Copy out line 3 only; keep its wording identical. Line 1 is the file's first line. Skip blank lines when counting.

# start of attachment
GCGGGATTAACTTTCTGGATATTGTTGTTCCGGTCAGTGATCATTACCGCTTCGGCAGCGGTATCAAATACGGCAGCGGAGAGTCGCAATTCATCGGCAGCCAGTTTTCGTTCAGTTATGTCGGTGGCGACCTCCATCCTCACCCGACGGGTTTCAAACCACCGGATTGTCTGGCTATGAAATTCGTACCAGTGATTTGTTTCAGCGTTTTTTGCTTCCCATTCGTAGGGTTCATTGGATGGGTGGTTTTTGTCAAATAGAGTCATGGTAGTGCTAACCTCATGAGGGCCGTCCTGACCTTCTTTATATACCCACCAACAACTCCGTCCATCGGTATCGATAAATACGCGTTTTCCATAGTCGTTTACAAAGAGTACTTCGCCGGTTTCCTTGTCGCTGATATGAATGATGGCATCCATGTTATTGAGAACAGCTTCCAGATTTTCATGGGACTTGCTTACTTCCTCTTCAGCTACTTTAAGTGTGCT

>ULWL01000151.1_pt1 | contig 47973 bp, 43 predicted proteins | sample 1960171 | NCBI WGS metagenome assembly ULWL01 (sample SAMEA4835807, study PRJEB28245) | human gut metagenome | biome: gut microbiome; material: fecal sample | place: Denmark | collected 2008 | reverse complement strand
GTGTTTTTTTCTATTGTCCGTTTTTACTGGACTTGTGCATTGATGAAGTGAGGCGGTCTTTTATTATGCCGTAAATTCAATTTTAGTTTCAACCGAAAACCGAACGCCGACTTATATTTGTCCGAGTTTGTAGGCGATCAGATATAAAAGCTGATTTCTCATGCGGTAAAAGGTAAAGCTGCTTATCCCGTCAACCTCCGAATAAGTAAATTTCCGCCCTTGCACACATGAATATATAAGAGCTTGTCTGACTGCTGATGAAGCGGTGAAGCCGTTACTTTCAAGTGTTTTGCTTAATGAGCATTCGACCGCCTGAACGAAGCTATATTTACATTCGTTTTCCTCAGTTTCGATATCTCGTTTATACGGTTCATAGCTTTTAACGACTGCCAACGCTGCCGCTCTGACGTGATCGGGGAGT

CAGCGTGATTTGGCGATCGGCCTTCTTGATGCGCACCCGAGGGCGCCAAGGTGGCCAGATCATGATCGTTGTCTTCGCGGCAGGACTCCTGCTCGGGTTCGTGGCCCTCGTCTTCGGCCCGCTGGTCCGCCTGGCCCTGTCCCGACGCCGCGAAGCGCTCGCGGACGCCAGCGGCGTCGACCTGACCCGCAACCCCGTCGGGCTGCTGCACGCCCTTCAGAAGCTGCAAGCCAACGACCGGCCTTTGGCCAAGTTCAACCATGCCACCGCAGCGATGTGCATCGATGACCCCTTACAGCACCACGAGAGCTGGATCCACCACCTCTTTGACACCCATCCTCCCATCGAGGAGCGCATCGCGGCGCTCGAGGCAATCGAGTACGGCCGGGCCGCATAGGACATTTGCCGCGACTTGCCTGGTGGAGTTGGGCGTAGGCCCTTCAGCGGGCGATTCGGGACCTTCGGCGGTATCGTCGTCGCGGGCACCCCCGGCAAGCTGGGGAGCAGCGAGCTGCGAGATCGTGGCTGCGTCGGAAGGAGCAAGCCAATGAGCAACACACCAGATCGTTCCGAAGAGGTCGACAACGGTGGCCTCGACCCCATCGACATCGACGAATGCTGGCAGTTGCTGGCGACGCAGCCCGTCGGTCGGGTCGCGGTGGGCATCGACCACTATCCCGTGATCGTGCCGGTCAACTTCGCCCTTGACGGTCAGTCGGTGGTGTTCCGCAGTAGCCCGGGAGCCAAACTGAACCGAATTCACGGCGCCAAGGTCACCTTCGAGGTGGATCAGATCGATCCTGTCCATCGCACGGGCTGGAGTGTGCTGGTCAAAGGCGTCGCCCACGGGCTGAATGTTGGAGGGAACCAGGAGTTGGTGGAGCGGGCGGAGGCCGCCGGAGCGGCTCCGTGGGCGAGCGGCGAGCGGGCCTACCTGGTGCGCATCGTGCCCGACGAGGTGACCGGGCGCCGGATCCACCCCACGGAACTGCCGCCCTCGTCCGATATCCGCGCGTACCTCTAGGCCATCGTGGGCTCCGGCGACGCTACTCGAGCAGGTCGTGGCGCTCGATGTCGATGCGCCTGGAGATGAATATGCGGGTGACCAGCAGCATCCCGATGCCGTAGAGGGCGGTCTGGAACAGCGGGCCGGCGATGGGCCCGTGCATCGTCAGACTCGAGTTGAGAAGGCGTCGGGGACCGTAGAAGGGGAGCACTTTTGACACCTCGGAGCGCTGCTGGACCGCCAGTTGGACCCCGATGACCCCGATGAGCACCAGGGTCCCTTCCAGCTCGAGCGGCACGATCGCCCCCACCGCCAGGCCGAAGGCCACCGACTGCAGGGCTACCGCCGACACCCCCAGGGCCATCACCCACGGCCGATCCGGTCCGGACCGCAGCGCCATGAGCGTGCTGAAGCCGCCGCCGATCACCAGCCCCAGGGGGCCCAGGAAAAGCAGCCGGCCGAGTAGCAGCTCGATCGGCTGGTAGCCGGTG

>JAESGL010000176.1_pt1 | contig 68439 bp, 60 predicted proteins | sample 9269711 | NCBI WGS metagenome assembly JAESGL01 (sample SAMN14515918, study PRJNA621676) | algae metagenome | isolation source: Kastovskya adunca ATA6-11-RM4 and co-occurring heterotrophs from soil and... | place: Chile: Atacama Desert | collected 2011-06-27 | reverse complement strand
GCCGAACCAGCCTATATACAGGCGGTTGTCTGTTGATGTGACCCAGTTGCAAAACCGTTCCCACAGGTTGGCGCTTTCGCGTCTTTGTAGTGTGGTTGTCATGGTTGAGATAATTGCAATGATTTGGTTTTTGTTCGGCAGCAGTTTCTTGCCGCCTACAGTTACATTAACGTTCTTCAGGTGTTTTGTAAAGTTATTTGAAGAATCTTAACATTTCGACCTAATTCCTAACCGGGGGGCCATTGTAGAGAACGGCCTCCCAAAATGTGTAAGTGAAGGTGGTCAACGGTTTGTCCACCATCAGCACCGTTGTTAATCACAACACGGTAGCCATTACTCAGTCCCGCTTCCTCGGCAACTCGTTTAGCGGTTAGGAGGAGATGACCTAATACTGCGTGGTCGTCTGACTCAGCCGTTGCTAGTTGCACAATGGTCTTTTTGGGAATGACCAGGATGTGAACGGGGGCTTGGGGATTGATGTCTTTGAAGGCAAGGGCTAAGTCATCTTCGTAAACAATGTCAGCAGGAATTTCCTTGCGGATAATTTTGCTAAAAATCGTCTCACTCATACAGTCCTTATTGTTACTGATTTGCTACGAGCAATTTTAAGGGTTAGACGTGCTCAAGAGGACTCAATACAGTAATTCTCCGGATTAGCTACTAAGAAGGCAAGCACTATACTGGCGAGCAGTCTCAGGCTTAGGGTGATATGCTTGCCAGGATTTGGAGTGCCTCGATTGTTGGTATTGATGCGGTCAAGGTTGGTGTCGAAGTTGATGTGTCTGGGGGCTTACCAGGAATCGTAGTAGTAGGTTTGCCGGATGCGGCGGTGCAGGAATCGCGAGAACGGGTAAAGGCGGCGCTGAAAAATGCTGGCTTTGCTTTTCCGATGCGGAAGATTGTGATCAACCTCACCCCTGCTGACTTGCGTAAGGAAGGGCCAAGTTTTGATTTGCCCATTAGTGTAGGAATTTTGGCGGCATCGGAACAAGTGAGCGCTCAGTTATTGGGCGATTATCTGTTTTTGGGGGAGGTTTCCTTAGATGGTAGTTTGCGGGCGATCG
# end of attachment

GTGTTTTTTTCTATTGTCCGTTTTTACTGGACTTGTGCATTGATGAAGTGAGGCGGTCTTTTATTATGCCGTAAATTCAATTTTAGTTTCAACCGAAAACCGAACGCCGACTTATATTTGTCCGAGTTTGTAGGCGATCAGATATAAAAGCTGATTTCTCATGCGGTAAAAGGTAAAGCTGCTTATCCCGTCAACCTCCGAATAAGTAAATTTCCGCCCTTGCACACATGAATATATAAGAGCTTGTCTGACTGCTGATGAAGCGGTGAAGCCGTTACTTTCAAGTGTTTTGCTTAATGAGCATTCGACCGCCTGAACGAAGCTATATTTACATTCGTTTTCCTCAGTTTCGATATCTCGTTTATACGGTTCATAGCTTTTAACGACTGCCAACGCTGCCGCTCTGACGTGATCGGGGAGT